A hallway is empty on what would otherwise be a school day as teachers and faculty members learn remote teaching and methods for students. Michael Loccisano/Getty Images

Why Is This Break Different From All Other Breaks?

The cancellation of spring break leaves many students stressed.

Teachers, students and parents have been looking forward to the spring recess for months. Spring break is usually a time to be with family, go to a new destination and mentally prepare for the rest of the school year. However, because of COVID-19, this year is different from all other years: there is no break. 

While Mayor De Blasio told teachers to hold off until March 23 with remote learning, many teachers in my school and in other schools throughout the City tried to implement remote learning as soon as they knew that schools would be physically closed. While Mayor De Blasio and Chancellor Carranza think that we already had a break, my peers and I were busy doing schoolwork and finishing our assignments. In addition, we were running to grocery stores, trying to find Purell and watching our parents try to save their jobs while the stock market was crashing, and stores were closing. Furthermore, some of my peers are caring for their younger siblings and assisting their older relatives while their parents are at work.

We are grappling with uncertainty, and we have no timeline that is definite. We are unsure when this pandemic will end and when our lives will be “normal” again. We are watching the world change rapidly and masks and gloves have become the new trend. However, the break that has been planned for a year should still be given to us. Teachers, parents and students are tired and stressed, and we need time to readjust to what is happening right now. We switched quickly from classroom learning to various platforms over the computer. We need time to recover and reflect as we are trudging in the desert to find a promised land.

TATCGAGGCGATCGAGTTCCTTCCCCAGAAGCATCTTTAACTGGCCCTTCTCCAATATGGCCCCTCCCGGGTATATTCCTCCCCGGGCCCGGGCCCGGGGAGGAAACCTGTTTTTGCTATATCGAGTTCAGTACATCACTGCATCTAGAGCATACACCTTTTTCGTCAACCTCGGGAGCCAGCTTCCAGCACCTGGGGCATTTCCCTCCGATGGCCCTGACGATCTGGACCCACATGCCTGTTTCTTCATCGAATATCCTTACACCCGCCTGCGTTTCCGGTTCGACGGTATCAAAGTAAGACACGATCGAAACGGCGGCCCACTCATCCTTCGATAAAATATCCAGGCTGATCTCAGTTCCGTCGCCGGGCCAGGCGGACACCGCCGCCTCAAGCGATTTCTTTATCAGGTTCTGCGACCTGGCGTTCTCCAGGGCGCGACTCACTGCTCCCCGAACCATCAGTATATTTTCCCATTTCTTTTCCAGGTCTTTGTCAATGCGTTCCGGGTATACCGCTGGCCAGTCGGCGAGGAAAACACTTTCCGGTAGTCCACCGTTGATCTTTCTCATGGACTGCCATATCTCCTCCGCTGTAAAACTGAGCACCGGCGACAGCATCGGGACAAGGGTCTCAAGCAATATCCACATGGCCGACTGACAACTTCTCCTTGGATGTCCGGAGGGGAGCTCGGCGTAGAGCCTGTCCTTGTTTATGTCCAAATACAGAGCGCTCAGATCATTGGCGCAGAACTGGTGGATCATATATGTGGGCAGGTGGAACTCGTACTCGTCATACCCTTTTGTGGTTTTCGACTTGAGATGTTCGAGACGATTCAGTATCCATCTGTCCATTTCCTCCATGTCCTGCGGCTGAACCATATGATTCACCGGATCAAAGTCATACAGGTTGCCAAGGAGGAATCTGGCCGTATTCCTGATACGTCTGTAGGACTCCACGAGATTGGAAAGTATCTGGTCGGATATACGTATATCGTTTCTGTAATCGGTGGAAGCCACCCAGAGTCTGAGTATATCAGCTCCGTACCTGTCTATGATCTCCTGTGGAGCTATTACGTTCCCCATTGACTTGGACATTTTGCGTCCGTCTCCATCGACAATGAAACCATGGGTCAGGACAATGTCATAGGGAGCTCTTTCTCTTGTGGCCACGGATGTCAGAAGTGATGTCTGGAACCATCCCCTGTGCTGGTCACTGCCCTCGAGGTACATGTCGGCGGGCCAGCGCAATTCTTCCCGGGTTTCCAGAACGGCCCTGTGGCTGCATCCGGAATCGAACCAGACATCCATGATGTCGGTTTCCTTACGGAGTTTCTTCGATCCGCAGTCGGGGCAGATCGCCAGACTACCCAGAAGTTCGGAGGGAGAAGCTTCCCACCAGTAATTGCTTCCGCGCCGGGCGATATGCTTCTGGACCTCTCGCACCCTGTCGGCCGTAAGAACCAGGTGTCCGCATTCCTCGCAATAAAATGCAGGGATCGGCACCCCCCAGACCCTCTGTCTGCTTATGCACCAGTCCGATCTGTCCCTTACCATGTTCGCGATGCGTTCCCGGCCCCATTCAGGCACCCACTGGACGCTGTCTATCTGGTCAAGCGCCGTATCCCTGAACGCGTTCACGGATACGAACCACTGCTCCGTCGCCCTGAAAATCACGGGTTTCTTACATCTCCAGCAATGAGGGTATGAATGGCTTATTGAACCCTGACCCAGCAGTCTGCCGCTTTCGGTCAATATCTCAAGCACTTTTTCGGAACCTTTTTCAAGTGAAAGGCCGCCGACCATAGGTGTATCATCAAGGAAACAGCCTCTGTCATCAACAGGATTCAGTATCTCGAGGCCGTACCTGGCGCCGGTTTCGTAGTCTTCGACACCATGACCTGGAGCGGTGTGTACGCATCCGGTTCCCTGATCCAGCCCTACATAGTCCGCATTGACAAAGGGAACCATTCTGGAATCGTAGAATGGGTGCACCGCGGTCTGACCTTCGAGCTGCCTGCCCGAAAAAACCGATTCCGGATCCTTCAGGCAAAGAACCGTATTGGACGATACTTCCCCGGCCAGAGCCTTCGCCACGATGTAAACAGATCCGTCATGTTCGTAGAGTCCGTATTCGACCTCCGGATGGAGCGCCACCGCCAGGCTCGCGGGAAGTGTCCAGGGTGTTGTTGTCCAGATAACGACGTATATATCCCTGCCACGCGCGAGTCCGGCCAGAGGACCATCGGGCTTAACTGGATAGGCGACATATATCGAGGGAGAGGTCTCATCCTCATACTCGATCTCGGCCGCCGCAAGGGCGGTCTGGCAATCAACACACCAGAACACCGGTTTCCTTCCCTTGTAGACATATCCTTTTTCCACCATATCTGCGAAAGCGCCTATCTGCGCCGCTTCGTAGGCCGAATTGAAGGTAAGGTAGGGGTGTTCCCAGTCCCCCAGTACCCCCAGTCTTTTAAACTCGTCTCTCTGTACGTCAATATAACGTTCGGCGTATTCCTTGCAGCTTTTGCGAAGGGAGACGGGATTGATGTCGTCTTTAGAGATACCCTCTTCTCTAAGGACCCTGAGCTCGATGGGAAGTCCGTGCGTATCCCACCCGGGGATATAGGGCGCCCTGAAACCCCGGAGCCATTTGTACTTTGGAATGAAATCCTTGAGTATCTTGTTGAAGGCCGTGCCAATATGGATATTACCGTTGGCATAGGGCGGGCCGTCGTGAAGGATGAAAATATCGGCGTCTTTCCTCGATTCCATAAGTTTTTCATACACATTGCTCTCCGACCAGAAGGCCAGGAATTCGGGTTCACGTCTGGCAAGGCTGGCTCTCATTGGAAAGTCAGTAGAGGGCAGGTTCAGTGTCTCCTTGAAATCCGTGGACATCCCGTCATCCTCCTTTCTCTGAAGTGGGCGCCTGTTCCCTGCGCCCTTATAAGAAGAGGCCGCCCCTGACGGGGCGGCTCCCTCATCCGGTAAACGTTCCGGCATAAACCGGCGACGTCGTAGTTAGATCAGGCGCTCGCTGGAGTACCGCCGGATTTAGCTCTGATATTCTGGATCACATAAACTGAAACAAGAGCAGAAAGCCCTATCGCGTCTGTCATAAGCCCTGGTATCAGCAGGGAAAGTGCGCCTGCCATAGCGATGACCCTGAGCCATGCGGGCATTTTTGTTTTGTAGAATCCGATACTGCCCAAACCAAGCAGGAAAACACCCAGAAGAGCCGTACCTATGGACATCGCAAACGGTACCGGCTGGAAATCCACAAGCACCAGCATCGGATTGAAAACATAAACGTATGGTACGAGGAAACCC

While the Teachers Union announced that we would only have Thursday and Friday of this week off, Mayor De Blasio has decided to continue remote learning over these two days. Some of my Orthodox peers will have no access to electronics over this time. Passover is about retelling the story of how the Jews escaped from slavery, and, during the Seder, we recite each of the 10 plagues. Yet, ironically, we are in the midst of a new plague. We should not have to choose between religion and education. We should be able to celebrate our holidays during this “new normal.” 

Passover is a time to come together and celebrate. Being able to “turn off” the computer and reflect as a family, as well as a broader community, should be emphasized during this time of social distancing. Instead, this year, my classmates and I will be alone in front of our computers on Thursday and Friday. We will not have any time to relax, and our increasing mental baggage will have to be stored in the overhead compartment. Even though I am celebrating Passover, the days will be filled with schoolwork, each day just like the previous one. On Wednesday night during my family’s Zoom Seder, we will ask “why is this night different from all other nights?” The night will be different from all other Seders, but the next morning will be the same as every day of this pandemic: I will wake up early in the morning, move my small desk into the common hallway (for reasons of being able to focus), and, at exactly 7:55 am, tell my math teacher that “I am here.” And, although I will say “I am here,” my mind will be far away, as I am feeling like a stranger in a strange land.

Ilana Drake is a junior at the High School for Math, Science, and Engineering in Manhattan.


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